Two species of trees are known to have edible bark: the Ginkgo biloba, and the Acer pubica, or common exposed maple. Ginkgo is readily available in health food stores and used in various concoctions. Ginkgo is known to promote robust lateral pheromones and to enhance a healthy bottom line. Less common, but equally effective, is when Ginkgo is used as a decay pretentious dentifrice when used conspicuously.
Now the Journal of Galactic Internal Medicine has published a study that concludes that the Acer pubica has similar properties to Ginkgo and can be eaten as a complete diet. The calorie and cargo-hybred content are optimum for maintaining an energy rich sustenance that exemplifies metabolism.
The common exposed maple is named for the appearance of human torso at branch intersections, and that is where new growth can be harvested and eaten. The new supple and edible bark forms continuously at the crotch intersection. As the branches sway in the wind small lesions spark new growth while being exposed to insect abuse. The non-native blue legged hyper beetle is the most common invader of exposed maple bark and often lays eggs in the lesions. The bark is harvested with the eggs and/or larvae giving a full meal with all food groups represented when eaten with a glass of milk and piece of fruit.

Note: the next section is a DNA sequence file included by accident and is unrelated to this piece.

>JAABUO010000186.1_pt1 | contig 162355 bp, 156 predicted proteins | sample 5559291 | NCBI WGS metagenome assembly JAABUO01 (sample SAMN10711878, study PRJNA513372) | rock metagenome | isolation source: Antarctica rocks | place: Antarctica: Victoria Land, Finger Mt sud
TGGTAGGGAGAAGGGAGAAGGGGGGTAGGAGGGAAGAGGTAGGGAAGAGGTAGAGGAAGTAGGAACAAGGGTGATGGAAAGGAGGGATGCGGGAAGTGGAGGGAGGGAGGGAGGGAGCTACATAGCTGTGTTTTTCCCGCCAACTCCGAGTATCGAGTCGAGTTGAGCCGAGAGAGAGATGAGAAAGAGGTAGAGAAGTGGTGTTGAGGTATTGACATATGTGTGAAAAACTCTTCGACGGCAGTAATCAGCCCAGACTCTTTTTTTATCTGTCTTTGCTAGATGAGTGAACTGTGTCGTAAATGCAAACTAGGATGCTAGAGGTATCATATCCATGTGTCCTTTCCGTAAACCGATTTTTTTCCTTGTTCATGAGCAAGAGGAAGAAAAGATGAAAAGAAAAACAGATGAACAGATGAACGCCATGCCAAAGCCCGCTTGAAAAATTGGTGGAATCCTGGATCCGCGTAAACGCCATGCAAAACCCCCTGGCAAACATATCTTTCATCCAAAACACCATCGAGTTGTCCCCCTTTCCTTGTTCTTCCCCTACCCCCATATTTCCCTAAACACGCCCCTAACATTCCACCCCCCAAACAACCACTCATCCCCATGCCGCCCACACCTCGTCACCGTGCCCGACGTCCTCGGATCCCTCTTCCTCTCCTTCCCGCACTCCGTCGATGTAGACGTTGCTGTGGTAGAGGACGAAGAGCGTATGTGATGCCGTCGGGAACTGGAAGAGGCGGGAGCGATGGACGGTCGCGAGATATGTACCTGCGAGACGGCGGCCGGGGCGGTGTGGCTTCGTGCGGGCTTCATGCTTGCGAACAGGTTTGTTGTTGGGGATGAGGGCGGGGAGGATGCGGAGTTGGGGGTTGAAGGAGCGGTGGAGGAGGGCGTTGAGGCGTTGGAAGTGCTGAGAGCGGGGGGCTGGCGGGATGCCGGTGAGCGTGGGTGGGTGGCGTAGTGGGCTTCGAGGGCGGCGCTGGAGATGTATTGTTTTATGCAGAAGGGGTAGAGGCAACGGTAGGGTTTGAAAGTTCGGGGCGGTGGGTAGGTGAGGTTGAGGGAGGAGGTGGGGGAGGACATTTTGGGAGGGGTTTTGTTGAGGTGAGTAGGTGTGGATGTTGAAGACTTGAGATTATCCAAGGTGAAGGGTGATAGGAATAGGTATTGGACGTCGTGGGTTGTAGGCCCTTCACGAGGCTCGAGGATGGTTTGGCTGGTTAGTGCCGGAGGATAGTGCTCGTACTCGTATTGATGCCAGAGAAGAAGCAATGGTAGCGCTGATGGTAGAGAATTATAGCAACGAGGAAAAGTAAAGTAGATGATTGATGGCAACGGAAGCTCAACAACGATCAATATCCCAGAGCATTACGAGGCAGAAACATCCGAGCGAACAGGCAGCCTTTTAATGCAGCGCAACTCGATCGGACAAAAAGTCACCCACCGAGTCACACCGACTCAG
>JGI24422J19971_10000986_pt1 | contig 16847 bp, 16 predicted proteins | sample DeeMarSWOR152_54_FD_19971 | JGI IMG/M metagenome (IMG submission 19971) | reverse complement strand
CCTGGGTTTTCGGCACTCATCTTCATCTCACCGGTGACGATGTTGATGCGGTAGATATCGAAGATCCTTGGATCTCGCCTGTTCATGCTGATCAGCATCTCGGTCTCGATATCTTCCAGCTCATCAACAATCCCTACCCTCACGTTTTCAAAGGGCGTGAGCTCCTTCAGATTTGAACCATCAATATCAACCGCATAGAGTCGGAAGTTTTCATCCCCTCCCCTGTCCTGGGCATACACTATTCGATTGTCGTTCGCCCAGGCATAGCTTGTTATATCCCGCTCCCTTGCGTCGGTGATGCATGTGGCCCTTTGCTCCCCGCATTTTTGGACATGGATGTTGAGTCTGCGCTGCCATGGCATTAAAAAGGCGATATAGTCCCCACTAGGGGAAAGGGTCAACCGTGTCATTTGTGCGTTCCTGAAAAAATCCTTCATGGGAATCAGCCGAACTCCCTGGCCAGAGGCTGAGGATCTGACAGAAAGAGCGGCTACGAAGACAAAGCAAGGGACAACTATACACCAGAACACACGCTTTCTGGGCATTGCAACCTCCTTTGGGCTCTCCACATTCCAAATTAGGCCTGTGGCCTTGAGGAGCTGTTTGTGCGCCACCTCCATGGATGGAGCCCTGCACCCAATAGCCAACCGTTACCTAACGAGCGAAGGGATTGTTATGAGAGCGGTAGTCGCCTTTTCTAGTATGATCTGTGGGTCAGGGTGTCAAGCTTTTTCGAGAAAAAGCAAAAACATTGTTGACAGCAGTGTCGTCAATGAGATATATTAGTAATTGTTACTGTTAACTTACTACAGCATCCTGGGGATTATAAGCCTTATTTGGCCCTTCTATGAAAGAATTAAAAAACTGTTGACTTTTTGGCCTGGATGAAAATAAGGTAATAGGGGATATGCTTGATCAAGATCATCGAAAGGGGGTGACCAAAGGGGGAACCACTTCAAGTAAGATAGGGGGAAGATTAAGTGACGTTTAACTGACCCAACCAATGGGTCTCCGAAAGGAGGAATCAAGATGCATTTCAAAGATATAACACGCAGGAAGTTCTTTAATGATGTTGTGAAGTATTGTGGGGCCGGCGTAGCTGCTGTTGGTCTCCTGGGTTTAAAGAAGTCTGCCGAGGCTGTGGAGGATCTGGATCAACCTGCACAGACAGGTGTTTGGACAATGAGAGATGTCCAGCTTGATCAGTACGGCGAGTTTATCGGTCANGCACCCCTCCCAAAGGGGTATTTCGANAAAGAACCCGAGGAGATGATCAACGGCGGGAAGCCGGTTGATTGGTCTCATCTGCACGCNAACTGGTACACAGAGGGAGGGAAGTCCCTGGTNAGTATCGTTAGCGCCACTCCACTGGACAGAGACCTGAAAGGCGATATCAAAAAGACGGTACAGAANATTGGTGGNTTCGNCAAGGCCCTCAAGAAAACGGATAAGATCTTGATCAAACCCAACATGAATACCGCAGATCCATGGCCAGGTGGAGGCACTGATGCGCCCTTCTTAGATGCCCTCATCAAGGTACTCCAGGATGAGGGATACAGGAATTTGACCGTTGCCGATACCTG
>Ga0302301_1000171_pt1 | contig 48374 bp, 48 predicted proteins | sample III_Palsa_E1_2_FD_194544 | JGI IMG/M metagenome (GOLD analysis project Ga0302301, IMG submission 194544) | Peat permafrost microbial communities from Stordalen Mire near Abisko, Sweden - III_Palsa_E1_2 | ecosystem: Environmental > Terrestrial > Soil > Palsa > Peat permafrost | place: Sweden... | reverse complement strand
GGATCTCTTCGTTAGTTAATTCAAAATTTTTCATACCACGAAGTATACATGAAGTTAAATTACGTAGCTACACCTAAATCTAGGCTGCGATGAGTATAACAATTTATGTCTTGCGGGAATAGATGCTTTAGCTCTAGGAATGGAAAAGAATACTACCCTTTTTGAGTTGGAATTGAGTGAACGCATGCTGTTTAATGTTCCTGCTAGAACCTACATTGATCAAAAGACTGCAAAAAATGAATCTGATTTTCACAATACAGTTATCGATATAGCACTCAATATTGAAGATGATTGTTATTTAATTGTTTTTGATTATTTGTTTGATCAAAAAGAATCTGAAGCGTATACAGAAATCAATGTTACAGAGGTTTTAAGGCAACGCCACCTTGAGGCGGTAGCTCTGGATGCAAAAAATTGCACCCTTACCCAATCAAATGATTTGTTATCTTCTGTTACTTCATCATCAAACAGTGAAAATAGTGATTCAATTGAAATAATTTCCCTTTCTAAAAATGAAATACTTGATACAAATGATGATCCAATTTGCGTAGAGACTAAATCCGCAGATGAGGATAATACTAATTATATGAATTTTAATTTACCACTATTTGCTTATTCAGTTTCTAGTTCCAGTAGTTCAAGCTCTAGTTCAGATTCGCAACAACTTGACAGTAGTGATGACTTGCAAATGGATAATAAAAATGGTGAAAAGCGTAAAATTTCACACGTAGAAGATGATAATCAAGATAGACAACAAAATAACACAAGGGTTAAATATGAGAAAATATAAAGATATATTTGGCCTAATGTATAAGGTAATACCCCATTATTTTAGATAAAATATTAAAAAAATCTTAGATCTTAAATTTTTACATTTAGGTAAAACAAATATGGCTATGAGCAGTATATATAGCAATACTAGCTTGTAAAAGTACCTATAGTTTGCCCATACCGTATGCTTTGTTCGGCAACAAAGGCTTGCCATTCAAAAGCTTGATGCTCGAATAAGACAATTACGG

The major issues for making the exposed maple bark a viable product is the taste. The raw material tastes like ants and when baked the aroma of Limburger lingers. Health food scientists and nutritional experts are investing large sums of time and money to make tasty products for what seems a sure thing.